Rewriting My Competitors
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It’s really clear that the polls So Play We All are measuring progress. When we have a quiet week, there’s a lot fewer votes. This week, there were 4, evenly split between Luke and I. The SPWA site doesn’t have code to handle ties so it highligted me as winning, which I guess means the bugfix is not my problem. :)

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From Fixtures to Factories
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Automated tests need example data, and it’s a pain to have to construct a complete object in every test, especially when there are a lot of non-optional fields.

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Small Plans
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My last day at the Post is Feb 20, and I’m headed to Chicago on the 22nd. I’ll be helping a family member recover from surgery, so my schedule (both day-to-day and how long I’ll be in town) is pretty vague, but I’ll be around at least a few weeks before returning to DC.

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Twitter and Ruby’s Open Classes
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For a few years I’ve been using weird, funny, outrageous, bizarre, or just offensive quotes as IM status messages. They used to appear at the bottom of this site, but the Jabber bot that fetched them has been offline for a while. I hooked them up to a Twitter account with a short Ruby script, and I wanted to talk about it a little.

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Caching Dictionaries in Python vs. Ruby
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A while ago I made a slightly-underinformed post (see the corrections in the comments) trying to draw a difference between Python and Ruby. I’ve finally got a decent example and can explain what I’m getting at.

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Painless Upgrade to Rails 2.0
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I spent a dead-easy 2.5 hours last night updating NearbyGamers to Rails 2.0. My svn commit message read (with links added here for convenience):

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Keep Ruby Gems in Your Home Directory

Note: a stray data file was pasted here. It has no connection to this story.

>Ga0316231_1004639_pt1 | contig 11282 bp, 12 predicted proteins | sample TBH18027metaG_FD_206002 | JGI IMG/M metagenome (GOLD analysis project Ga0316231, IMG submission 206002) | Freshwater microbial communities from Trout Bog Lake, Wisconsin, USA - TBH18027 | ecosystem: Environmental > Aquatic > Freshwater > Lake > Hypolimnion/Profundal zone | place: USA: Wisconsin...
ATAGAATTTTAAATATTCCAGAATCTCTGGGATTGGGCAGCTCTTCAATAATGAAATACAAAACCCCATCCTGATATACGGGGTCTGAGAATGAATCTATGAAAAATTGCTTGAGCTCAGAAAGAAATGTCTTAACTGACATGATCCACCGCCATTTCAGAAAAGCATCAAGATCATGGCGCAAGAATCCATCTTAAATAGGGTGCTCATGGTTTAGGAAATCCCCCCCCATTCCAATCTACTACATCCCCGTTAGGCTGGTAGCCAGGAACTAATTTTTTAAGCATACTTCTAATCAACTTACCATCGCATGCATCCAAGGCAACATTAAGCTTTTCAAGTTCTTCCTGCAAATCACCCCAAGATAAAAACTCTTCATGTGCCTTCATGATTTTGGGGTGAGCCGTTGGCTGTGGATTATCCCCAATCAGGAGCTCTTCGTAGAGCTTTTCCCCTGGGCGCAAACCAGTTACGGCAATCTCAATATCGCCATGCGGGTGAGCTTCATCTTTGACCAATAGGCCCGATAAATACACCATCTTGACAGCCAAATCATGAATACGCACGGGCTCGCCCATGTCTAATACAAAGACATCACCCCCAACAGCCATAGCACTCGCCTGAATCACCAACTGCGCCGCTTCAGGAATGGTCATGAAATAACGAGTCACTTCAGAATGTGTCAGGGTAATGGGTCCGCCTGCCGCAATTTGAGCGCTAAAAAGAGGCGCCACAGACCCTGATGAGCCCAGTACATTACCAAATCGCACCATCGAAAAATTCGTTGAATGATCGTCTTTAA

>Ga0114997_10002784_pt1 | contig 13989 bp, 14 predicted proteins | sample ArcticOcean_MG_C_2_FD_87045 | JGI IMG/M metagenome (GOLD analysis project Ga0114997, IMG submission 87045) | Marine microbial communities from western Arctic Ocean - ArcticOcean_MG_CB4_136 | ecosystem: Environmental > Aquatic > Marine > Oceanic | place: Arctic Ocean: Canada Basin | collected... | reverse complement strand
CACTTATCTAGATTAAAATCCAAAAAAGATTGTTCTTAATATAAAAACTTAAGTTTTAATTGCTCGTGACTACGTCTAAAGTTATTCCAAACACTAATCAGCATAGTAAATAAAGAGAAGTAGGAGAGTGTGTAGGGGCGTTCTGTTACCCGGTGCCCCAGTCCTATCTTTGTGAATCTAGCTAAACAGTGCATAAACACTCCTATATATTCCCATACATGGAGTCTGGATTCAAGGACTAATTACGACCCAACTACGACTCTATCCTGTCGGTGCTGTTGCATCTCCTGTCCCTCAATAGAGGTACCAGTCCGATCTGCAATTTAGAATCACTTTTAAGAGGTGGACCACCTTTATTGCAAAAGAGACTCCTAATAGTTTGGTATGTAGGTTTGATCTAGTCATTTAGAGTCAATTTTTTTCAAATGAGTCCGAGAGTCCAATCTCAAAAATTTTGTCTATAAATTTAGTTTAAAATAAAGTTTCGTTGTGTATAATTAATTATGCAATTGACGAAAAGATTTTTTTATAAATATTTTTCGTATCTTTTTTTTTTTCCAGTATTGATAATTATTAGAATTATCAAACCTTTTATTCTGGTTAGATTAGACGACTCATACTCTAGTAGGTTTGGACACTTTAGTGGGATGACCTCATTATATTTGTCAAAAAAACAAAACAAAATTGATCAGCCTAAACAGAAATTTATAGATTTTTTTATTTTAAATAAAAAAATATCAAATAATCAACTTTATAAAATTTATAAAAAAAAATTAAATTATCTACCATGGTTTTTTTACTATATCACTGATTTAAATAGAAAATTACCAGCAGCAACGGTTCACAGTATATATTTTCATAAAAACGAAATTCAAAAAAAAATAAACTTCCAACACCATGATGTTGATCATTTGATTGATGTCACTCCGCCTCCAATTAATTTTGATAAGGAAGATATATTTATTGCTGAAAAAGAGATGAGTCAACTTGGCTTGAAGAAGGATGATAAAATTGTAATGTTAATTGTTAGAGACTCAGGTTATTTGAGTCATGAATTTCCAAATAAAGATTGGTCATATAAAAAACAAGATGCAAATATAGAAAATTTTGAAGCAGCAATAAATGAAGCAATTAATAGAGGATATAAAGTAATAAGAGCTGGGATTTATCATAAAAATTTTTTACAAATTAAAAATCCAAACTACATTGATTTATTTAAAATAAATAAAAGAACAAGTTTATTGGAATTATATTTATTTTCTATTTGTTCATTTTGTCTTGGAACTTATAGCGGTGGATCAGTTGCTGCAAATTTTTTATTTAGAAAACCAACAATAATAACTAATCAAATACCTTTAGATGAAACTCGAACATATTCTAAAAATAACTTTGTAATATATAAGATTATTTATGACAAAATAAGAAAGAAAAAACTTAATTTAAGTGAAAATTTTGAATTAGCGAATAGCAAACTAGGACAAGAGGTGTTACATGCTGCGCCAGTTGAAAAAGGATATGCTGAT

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I like keeping my Ruby Gems in my home directory. I don’t have to type sudo in front of every gem command, it’s easier to remember the path to them when I want to read their source, and I don’t have to worry about a sysadmin on a shared host updating a gem before I test it. Here’s how to make those benefits yours:

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Simple Ruby Mocking
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I mentioned at the end of my last post on testing that I wrote some code to do mocking for my unit tests in Ruby. Writing a small mock library was very much reinventing the wheel, but I needed to do it to earn a deeper understanding of mocks.

I’m writing some code (“Fetcher”) to talk to a POP3 server, fetch mail, and pass it off to another process. One of the tests deals with what happens when the POP3 server is down or otherwise unreachable.

def test_setup_server_down
pop3 =
pop3.expect(:new, [MAIL_SERVER, MAIL_POP3_PORT]){ raise"execution expired") }
f =
# further assertions that f acts correctly

This says that the Mock object expects a call to the new method with the given arguments, and when the call happens it runs the block. The block could return anything, but in this case it raises the same error as Net::Pop3 does when it can’t contact the server. After that the test can go on to make whatever assertions it needs to verify that the exception was handled properly.

The Mock object has a list of calls it expects to see and keeps a list of how it’s been called (yes, this could just be one list with an index but I thought it was mentally simpler this way). The test sets up what calls it should expect to see with what arguments (or blank for any) and block to run (or blank for none). When a method is called on the mock object, method_missing logs the call and executes the given block (raising a fuss if the call didn’t match what it expected).

class Mock
attr_reader :calls, :called

# the stub arg makes it just record all calls
def initialize
@calls = []
@called = []

# Pass nil for args to ignore the actual args in the call.
# Proc is optional; default is empty proc returning nil.
def expect(method, *args, &proc)
@calls << {:method => method, :args => args.first, :proc => (proc or{})}

def method_missing(method, *args)
@called << {:method => method, :args => args}

expect = @calls.shift
raise "Unexpected mock call #{method.to_s}(#{args.join(', ')})" if expect.nil?